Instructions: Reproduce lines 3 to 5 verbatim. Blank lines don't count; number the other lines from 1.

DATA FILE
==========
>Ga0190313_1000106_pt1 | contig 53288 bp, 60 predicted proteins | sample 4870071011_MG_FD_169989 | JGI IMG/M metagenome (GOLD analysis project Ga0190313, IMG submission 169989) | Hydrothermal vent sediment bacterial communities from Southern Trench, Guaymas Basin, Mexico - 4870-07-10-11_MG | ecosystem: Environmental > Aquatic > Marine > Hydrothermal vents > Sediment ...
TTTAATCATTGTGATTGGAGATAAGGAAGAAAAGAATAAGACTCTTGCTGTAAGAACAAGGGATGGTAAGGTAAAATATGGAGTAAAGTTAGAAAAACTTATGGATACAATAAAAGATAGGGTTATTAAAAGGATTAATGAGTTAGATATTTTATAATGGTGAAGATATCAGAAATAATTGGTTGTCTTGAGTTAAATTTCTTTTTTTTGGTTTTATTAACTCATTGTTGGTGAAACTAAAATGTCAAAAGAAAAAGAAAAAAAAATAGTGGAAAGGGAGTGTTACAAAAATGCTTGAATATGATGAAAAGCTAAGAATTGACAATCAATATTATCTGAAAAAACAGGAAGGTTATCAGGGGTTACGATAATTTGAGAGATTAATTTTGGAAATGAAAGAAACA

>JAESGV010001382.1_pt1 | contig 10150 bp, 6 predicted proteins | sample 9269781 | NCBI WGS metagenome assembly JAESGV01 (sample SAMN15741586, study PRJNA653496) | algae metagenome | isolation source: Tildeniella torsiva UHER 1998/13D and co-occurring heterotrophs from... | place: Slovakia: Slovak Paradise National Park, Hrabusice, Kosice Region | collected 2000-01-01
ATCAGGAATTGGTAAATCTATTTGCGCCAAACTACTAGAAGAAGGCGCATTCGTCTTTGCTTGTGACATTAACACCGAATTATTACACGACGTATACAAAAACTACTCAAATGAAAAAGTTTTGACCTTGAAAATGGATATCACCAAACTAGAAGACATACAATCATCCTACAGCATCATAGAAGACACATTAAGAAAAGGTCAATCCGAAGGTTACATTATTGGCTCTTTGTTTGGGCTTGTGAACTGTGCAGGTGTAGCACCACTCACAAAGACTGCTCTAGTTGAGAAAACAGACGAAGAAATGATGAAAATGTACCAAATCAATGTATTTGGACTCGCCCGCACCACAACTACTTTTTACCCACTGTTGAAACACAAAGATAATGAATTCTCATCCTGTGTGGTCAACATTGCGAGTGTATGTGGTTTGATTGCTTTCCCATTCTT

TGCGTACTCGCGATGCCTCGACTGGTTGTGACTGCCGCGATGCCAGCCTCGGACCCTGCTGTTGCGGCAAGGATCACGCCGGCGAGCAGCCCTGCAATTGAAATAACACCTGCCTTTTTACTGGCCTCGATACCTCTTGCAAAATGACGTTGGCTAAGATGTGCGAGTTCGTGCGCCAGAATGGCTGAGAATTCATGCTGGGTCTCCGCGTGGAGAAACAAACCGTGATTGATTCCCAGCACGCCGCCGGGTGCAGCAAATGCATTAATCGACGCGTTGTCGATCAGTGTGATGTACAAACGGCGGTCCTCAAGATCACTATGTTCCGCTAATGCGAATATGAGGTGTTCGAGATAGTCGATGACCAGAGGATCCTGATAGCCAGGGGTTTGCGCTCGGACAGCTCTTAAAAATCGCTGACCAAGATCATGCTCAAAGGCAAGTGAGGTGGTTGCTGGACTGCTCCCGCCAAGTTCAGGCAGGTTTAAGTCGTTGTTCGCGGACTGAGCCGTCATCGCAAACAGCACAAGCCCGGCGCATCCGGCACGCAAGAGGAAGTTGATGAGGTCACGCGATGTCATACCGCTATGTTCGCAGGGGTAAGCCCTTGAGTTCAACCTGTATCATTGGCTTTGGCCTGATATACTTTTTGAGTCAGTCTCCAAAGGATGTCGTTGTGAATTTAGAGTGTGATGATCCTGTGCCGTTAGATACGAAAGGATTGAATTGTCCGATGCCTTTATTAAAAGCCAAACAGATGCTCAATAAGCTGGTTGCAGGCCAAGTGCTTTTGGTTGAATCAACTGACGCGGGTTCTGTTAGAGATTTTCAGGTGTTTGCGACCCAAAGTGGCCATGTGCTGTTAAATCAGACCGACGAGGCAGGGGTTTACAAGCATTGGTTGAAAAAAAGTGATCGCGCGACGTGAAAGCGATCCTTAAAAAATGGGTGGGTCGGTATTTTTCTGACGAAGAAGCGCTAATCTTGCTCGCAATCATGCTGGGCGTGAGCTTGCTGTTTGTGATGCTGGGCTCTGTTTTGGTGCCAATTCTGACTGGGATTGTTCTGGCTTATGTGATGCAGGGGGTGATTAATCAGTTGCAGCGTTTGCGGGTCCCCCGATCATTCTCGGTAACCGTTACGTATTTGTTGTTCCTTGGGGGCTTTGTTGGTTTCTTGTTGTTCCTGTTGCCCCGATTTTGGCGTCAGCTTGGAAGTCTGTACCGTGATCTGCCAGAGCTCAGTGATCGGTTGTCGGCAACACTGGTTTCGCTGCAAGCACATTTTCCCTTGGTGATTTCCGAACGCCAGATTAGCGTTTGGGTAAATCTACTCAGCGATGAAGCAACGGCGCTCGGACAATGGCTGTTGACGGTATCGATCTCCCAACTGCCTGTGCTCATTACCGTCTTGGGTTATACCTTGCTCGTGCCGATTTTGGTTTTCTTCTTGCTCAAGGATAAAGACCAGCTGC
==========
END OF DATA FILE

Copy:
>JAESGV010001382.1_pt1 | contig 10150 bp, 6 predicted proteins | sample 9269781 | NCBI WGS metagenome assembly JAESGV01 (sample SAMN15741586, study PRJNA653496) | algae metagenome | isolation source: Tildeniella torsiva UHER 1998/13D and co-occurring heterotrophs from... | place: Slovakia: Slovak Paradise National Park, Hrabusice, Kosice Region | collected 2000-01-01
ATCAGGAATTGGTAAATCTATTTGCGCCAAACTACTAGAAGAAGGCGCATTCGTCTTTGCTTGTGACATTAACACCGAATTATTACACGACGTATACAAAAACTACTCAAATGAAAAAGTTTTGACCTTGAAAATGGATATCACCAAACTAGAAGACATACAATCATCCTACAGCATCATAGAAGACACATTAAGAAAAGGTCAATCCGAAGGTTACATTATTGGCTCTTTGTTTGGGCTTGTGAACTGTGCAGGTGTAGCACCACTCACAAAGACTGCTCTAGTTGAGAAAACAGACGAAGAAATGATGAAAATGTACCAAATCAATGTATTTGGACTCGCCCGCACCACAACTACTTTTTACCCACTGTTGAAACACAAAGATAATGAATTCTCATCCTGTGTGGTCAACATTGCGAGTGTATGTGGTTTGATTGCTTTCCCATTCTT

TGCGTACTCGCGATGCCTCGACTGGTTGTGACTGCCGCGATGCCAGCCTCGGACCCTGCTGTTGCGGCAAGGATCACGCCGGCGAGCAGCCCTGCAATTGAAATAACACCTGCCTTTTTACTGGCCTCGATACCTCTTGCAAAATGACGTTGGCTAAGATGTGCGAGTTCGTGCGCCAGAATGGCTGAGAATTCATGCTGGGTCTCCGCGTGGAGAAACAAACCGTGATTGATTCCCAGCACGCCGCCGGGTGCAGCAAATGCATTAATCGACGCGTTGTCGATCAGTGTGATGTACAAACGGCGGTCCTCAAGATCACTATGTTCCGCTAATGCGAATATGAGGTGTTCGAGATAGTCGATGACCAGAGGATCCTGATAGCCAGGGGTTTGCGCTCGGACAGCTCTTAAAAATCGCTGACCAAGATCATGCTCAAAGGCAAGTGAGGTGGTTGCTGGACTGCTCCCGCCAAGTTCAGGCAGGTTTAAGTCGTTGTTCGCGGACTGAGCCGTCATCGCAAACAGCACAAGCCCGGCGCATCCGGCACGCAAGAGGAAGTTGATGAGGTCACGCGATGTCATACCGCTATGTTCGCAGGGGTAAGCCCTTGAGTTCAACCTGTATCATTGGCTTTGGCCTGATATACTTTTTGAGTCAGTCTCCAAAGGATGTCGTTGTGAATTTAGAGTGTGATGATCCTGTGCCGTTAGATACGAAAGGATTGAATTGTCCGATGCCTTTATTAAAAGCCAAACAGATGCTCAATAAGCTGGTTGCAGGCCAAGTGCTTTTGGTTGAATCAACTGACGCGGGTTCTGTTAGAGATTTTCAGGTGTTTGCGACCCAAAGTGGCCATGTGCTGTTAAATCAGACCGACGAGGCAGGGGTTTACAAGCATTGGTTGAAAAAAAGTGATCGCGCGACGTGAAAGCGATCCTTAAAAAATGGGTGGGTCGGTATTTTTCTGACGAAGAAGCGCTAATCTTGCTCGCAATCATGCTGGGCGTGAGCTTGCTGTTTGTGATGCTGGGCTCTGTTTTGGTGCCAATTCTGACTGGGATTGTTCTGGCTTATGTGATGCAGGGGGTGATTAATCAGTTGCAGCGTTTGCGGGTCCCCCGATCATTCTCGGTAACCGTTACGTATTTGTTGTTCCTTGGGGGCTTTGTTGGTTTCTTGTTGTTCCTGTTGCCCCGATTTTGGCGTCAGCTTGGAAGTCTGTACCGTGATCTGCCAGAGCTCAGTGATCGGTTGTCGGCAACACTGGTTTCGCTGCAAGCACATTTTCCCTTGGTGATTTCCGAACGCCAGATTAGCGTTTGGGTAAATCTACTCAGCGATGAAGCAACGGCGCTCGGACAATGGCTGTTGACGGTATCGATCTCCCAACTGCCTGTGCTCATTACCGTCTTGGGTTATACCTTGCTCGTGCCGATTTTGGTTTTCTTCTTGCTCAAGGATAAAGACCAGCTGC